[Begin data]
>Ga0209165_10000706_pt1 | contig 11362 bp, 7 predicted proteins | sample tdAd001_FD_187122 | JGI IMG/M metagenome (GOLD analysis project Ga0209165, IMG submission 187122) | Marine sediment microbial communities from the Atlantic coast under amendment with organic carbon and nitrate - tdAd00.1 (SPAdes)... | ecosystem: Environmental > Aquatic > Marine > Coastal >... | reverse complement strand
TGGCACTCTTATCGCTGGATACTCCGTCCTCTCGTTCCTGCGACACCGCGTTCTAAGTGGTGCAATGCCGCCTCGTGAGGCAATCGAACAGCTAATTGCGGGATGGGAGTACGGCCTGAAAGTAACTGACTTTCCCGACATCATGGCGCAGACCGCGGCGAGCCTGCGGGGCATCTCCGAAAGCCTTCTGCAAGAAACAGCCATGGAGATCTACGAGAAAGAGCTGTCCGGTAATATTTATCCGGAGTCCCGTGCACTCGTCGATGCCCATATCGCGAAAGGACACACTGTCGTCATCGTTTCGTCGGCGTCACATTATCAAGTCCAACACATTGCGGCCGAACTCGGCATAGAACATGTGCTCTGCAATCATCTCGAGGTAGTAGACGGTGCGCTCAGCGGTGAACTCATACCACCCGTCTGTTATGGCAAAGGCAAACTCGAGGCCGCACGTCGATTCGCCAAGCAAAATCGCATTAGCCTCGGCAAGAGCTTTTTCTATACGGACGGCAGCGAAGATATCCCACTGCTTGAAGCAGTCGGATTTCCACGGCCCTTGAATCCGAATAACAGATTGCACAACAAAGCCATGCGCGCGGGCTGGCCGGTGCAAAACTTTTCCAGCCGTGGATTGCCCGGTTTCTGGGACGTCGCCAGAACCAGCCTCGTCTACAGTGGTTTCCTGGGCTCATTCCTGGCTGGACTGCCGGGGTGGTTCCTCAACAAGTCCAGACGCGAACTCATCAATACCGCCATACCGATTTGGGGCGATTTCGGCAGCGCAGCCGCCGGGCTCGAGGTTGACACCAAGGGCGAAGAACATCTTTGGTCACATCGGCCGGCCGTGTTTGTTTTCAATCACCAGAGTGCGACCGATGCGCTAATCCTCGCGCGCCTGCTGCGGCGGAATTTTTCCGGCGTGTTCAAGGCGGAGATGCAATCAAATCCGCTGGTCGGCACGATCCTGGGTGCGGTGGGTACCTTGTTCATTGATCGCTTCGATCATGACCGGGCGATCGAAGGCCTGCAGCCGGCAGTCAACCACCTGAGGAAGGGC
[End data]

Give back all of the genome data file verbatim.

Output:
>Ga0209165_10000706_pt1 | contig 11362 bp, 7 predicted proteins | sample tdAd001_FD_187122 | JGI IMG/M metagenome (GOLD analysis project Ga0209165, IMG submission 187122) | Marine sediment microbial communities from the Atlantic coast under amendment with organic carbon and nitrate - tdAd00.1 (SPAdes)... | ecosystem: Environmental > Aquatic > Marine > Coastal >... | reverse complement strand
TGGCACTCTTATCGCTGGATACTCCGTCCTCTCGTTCCTGCGACACCGCGTTCTAAGTGGTGCAATGCCGCCTCGTGAGGCAATCGAACAGCTAATTGCGGGATGGGAGTACGGCCTGAAAGTAACTGACTTTCCCGACATCATGGCGCAGACCGCGGCGAGCCTGCGGGGCATCTCCGAAAGCCTTCTGCAAGAAACAGCCATGGAGATCTACGAGAAAGAGCTGTCCGGTAATATTTATCCGGAGTCCCGTGCACTCGTCGATGCCCATATCGCGAAAGGACACACTGTCGTCATCGTTTCGTCGGCGTCACATTATCAAGTCCAACACATTGCGGCCGAACTCGGCATAGAACATGTGCTCTGCAATCATCTCGAGGTAGTAGACGGTGCGCTCAGCGGTGAACTCATACCACCCGTCTGTTATGGCAAAGGCAAACTCGAGGCCGCACGTCGATTCGCCAAGCAAAATCGCATTAGCCTCGGCAAGAGCTTTTTCTATACGGACGGCAGCGAAGATATCCCACTGCTTGAAGCAGTCGGATTTCCACGGCCCTTGAATCCGAATAACAGATTGCACAACAAAGCCATGCGCGCGGGCTGGCCGGTGCAAAACTTTTCCAGCCGTGGATTGCCCGGTTTCTGGGACGTCGCCAGAACCAGCCTCGTCTACAGTGGTTTCCTGGGCTCATTCCTGGCTGGACTGCCGGGGTGGTTCCTCAACAAGTCCAGACGCGAACTCATCAATACCGCCATACCGATTTGGGGCGATTTCGGCAGCGCAGCCGCCGGGCTCGAGGTTGACACCAAGGGCGAAGAACATCTTTGGTCACATCGGCCGGCCGTGTTTGTTTTCAATCACCAGAGTGCGACCGATGCGCTAATCCTCGCGCGCCTGCTGCGGCGGAATTTTTCCGGCGTGTTCAAGGCGGAGATGCAATCAAATCCGCTGGTCGGCACGATCCTGGGTGCGGTGGGTACCTTGTTCATTGATCGCTTCGATCATGACCGGGCGATCGAAGGCCTGCAGCCGGCAGTCAACCACCTGAGGAAGGGC